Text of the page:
BYOD (Bring your own Device) is one of the latest tech fads. Bring in that tablet or smart phone from home and we will hook it right up to our corporate network for you! What a great thing, and the IT staff just loves it too!
But there are some serious concerns about mobile devices. For example in March of this year, Sen. Charles Schumer talked with both Apple and Google over privacy concerns. It seems that some mobile apps were grabbing private photos and contact information and downloading them to servers or other sites – without the user’s permission…
“It sends shivers up the spine to think that one’s personal photos, address book, and who knows what else can be obtained and even posted online without consent,” Senator Schumer wrote in a letter to the FTC.
Listing the permissions that an App wants during install is helpful. For example, on an Android device you are shown what the app wants access to – network access, phone access – but does everyone take the time to read them before they install the latest “gotta have” app? And even though apps are checked before being placed on Apple’s Marketplace, one common tactic that malicious programmers have used is to download malware with app updates.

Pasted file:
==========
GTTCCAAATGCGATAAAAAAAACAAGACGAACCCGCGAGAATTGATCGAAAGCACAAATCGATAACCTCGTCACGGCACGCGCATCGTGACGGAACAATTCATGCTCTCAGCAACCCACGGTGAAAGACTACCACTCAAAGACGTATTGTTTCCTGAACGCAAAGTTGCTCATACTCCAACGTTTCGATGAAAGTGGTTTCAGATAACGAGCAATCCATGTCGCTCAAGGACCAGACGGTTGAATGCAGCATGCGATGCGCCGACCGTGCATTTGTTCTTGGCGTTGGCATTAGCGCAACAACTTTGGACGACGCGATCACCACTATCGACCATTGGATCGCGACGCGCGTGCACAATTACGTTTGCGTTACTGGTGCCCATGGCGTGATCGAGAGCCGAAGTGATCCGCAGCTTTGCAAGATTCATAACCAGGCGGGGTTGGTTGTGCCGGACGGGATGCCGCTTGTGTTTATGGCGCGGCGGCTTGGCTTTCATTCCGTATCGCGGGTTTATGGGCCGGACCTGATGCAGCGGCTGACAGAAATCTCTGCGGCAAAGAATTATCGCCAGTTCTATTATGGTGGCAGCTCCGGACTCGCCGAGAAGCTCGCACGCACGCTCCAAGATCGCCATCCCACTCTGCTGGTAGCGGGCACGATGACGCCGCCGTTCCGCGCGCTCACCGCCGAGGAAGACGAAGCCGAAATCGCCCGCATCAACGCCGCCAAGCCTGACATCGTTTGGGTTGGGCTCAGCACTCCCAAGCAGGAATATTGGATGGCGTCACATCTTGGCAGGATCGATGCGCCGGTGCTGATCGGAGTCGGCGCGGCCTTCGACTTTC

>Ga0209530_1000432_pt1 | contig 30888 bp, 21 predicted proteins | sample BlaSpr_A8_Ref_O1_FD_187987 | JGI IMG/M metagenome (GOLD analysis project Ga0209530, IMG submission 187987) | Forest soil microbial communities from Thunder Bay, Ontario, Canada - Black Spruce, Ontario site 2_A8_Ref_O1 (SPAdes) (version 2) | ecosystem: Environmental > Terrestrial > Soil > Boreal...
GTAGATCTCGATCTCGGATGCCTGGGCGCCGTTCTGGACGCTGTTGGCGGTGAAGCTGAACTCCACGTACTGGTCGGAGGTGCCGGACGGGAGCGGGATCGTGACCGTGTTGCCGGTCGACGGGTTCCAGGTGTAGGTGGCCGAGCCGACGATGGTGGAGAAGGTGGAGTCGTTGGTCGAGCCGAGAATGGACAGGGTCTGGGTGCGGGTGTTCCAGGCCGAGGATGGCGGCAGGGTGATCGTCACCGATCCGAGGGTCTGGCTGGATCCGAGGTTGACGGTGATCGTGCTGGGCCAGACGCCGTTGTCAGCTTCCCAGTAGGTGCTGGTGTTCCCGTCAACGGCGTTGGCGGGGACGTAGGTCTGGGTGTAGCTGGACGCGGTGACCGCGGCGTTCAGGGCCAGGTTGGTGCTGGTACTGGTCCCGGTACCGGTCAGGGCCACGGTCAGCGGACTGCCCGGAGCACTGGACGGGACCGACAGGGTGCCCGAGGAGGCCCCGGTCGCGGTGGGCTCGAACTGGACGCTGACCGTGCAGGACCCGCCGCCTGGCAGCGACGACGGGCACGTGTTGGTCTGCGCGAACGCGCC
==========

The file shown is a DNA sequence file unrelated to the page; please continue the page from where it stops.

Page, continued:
And it is not just private data concerns that have been raising alarms. What about the video and recording features of smart devices or even the upcoming “Google Glasses”? Sure these are great in emergency situations, but what about at private meetings, secured facilities or around classified information?
An article in June from NY Times mentions some of the techniques that could be used to block smart phone recording features. SpyFinder camera detectors, Google algorithms for un-tagging people in photos, personal infrared and white noise generators are all mentioned.
Smart devices are excellent to use and a great convenience. But do you want them sharing your private contact information or personal photos? Do you really want recording devices and a possible additional malware platform inside your facility?
These are some of the security and privacy concerns that must be considered for both the individual user and the corporate environment.
Cross-posted from Cyber Arms